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‘Jane the Virgin’ Showrunner Defends That Major Love Triangle Upset

Jennie Snyder Urman weighs in on why the show made its bold move and how Jane and Rafael's dynamic will play out.

Gina Rodriguez and Justin Baldoni, "Jane the Virgin"

Gina Rodriguez and Justin Baldoni, “Jane the Virgin”

Scott Everett White/The CW

Warning: The following contains details from the “Jane the Virgin” episode that aired Monday. Read at your own risk.

“Jane the Virgin” has a message for Team Rafael: you’re free. No longer will fans of Justin Baldoni’s character need to get upset when it comes to his love triangle with Jane (Gina Rodriguez) and her husband Michael (Brett Dier). That’s because the show finally killed off the love triangle for good when Rafael realized that he no longer had romantic feelings for Jane.

It’s a bold move for the series, which had relied on the love triangle’s tensions since the pilot. Creator Jennie Snyder Urman spoke to reporters after a screening of the episode to discuss the reasons for killing off this reliable romantic comedy trope.

READ MORE: ‘Jane the Virgin’: What Does Michael’s Fate Mean for the Damned Narrator?

“Jane got married,” Urman said. “That’s a big step, and if all of the people in our world stay stuck and don’t acknowledge that she’s gotten married, then you’re holding your characters back and you’re not allowing them to develop and have new, full and interesting relationships. The series made a choice to have Jane get married and I wanted everybody in our world to understand what that meant and have it count for something. And I also was frankly sick of playing the love triangle.

“I feel like it’s opened us up to having more drama,” she continued. “What happens when [Rafael] dates someone Jane doesn’t like? What happens when that person wants to get their hands on Mateo? It… let me have more fun with Rafael because I was kind of sick of seeing him moon. He’s a great-looking guy and he’s going to have ladies in his life, and he really did love Jane but I thought it was an important character step for him to watch Jane get married and to have that affect him too. Because who would he be if he’s just constantly skulking around the background?”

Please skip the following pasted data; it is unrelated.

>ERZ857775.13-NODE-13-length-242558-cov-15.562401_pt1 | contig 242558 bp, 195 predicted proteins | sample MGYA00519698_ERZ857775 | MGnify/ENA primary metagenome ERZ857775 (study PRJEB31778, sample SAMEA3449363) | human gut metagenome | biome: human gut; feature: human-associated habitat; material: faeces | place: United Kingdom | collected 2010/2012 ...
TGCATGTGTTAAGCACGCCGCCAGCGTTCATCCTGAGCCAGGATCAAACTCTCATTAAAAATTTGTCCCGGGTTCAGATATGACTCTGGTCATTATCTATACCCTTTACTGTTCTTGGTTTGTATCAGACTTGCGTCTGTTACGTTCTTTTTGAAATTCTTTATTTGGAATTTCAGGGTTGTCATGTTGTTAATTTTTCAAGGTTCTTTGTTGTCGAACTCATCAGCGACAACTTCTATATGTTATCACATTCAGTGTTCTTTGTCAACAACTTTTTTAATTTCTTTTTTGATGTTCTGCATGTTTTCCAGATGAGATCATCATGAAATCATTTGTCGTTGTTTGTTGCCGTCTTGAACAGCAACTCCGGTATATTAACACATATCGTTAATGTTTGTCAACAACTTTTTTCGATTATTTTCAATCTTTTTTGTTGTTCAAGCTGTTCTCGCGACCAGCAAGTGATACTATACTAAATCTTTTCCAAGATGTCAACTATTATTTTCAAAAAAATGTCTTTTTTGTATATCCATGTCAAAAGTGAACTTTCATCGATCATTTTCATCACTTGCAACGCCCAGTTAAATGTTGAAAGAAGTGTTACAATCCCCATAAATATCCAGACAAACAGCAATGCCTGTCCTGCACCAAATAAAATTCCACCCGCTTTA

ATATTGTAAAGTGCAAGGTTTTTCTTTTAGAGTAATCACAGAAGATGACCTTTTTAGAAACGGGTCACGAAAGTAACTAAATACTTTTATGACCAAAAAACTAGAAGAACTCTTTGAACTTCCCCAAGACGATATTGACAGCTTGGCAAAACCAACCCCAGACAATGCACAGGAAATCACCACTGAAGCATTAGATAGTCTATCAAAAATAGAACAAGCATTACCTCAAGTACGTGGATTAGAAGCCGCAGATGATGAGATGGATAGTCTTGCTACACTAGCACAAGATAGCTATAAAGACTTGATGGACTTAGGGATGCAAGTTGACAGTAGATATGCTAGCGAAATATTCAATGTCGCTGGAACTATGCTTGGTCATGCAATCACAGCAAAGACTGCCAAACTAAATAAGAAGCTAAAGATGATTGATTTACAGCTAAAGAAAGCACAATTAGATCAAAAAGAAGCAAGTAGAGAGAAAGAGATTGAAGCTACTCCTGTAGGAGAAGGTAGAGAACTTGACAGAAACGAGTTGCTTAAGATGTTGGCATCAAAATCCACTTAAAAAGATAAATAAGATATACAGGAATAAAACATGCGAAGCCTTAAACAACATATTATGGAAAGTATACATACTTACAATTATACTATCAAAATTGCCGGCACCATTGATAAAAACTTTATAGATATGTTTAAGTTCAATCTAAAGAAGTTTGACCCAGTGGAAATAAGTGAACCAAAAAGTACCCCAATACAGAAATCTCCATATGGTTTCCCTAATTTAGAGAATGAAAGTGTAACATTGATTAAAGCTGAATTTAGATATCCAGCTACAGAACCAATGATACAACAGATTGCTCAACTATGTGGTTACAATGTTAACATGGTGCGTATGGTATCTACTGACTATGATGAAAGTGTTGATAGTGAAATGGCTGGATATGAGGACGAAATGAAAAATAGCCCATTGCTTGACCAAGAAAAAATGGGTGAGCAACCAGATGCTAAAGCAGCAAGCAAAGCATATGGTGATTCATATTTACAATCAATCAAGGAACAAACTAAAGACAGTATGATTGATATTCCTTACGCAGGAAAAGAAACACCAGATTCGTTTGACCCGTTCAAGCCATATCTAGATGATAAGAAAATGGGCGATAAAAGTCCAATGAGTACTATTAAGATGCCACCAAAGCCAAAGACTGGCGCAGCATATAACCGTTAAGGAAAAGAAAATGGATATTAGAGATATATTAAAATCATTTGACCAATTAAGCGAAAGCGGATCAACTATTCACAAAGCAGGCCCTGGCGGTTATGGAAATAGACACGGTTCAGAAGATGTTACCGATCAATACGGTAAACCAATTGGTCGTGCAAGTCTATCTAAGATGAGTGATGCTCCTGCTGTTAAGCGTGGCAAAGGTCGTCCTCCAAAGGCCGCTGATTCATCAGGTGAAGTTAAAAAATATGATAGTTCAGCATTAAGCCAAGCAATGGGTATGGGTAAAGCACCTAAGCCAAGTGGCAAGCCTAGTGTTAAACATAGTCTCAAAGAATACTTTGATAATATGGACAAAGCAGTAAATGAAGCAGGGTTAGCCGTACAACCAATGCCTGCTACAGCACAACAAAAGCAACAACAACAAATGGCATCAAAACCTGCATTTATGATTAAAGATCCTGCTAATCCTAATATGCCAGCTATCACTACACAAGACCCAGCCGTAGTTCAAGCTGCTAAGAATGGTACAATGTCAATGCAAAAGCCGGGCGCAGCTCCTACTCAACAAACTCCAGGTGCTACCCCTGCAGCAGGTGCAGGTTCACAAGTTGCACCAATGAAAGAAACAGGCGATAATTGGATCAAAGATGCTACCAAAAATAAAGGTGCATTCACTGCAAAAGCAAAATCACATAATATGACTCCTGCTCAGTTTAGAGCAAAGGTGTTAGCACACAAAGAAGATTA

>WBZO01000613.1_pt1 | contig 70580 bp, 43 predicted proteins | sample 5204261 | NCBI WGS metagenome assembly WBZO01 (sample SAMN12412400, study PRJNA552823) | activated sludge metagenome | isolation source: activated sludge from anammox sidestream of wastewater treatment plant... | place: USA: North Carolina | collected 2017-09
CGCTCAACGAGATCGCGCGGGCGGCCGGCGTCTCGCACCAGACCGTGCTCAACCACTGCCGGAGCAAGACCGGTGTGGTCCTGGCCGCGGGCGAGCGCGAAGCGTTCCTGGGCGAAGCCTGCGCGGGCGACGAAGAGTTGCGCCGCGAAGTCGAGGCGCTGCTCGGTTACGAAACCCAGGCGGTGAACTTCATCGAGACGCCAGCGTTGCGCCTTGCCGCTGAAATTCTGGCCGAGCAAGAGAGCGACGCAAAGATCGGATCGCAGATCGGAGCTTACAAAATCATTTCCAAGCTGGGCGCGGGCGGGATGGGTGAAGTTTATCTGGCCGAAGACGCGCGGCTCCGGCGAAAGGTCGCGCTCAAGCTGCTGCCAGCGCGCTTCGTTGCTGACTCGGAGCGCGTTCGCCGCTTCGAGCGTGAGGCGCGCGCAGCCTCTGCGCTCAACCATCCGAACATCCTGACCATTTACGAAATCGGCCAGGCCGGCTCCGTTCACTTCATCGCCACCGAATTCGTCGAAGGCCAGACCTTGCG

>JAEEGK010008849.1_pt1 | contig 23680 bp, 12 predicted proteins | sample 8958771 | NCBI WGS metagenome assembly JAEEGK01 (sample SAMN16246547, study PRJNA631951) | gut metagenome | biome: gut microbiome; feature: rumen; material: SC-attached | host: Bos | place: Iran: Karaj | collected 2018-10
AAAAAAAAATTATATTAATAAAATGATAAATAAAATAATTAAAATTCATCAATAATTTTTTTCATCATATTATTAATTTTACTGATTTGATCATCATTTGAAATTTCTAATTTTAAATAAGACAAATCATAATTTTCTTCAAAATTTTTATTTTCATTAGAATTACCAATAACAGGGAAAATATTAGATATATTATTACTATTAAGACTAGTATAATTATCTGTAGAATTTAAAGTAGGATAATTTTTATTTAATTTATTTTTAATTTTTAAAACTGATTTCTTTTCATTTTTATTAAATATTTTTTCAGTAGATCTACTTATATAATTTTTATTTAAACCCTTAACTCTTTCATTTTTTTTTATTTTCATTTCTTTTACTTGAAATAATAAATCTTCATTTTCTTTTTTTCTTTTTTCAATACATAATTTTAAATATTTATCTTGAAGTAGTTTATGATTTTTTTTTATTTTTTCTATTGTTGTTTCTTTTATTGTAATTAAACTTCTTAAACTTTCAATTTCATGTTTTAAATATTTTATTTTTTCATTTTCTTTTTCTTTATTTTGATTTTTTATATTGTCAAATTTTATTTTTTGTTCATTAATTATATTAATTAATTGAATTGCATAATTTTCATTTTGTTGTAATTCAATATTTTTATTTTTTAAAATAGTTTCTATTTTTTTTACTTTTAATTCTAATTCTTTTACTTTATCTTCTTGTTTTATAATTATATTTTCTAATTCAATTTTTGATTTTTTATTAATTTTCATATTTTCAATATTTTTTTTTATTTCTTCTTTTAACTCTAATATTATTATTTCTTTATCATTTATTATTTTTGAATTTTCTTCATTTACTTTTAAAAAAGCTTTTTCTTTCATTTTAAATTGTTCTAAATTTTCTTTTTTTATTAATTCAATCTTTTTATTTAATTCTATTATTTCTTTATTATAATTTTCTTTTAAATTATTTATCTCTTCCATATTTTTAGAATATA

Read on for more of Urman’s thoughts on the episode and what’s coming up next, including Xo’s choice to get an abortion in this week’s episode and the decision to finally have Jane lose her virginity this season.

Justin Baldoni, "Jane the Virgin"

Justin Baldoni, “Jane the Virgin”

Tyler Golden/The CW

Now that the big love triangle has been resolved, what is going to be the next big romance storyline?

Newlywed life is fraught. There is going to be all of that. Rafael is going to get a really great, surprising love interest, with a surprising relationship to Jane.

Is it someone we’ve met before?

You have not met her yet. You will meet her in Episode 5 and you’ll really get to know her in Episode 6.

Not to harp on the love triangle aspect of it all, but would you say definitively that this is the choice?

No. It is for now. It is so hard to describe because I know where all these choices go. It’s not over, but it is over now. I would say people should still hold out hope because things get complicated and life gets complicated. It’s there underneath. We’re not at the end of our series, ideally.

READ MORE: ‘Jane the Virgin’ Season 3 Scoop

When you started the series, did you anticipate it would take until Season 3 for Jane to lose her virginity?

I kind of thought it’d be somewhere around here. You want to milk all the comedy. You don’t want it too quickly gone, because there is a lot of comedy to be done. I knew I wanted her to be a married virgin.

Is there pressure to have it be the perfect moment?

Is anybody’s first time perfect? Mine wasn’t. So I think that’s what we all felt that anxiety in the writers’ room, Jane feels that anxiety as a character and so we incorporated that into part of the story and storytelling. I feel like you don’t just want to have this perfect, “Oh my God, it was bliss.” And yet, that’s the expectation and the hope. I feel like we’ve kind of integrated our own series anxiety and Jane’s anxiety into that episode. That’s the next episode.

Gina Rodriguez and Brett Dier, "Jane the Virgin"

Gina Rodriguez and Brett Dier, “Jane the Virgin”

Michael Desmond/The CW

On the flip side, do you feel any sort of pressure to keep the momentum once we’ve, no pun intended, reached that climax?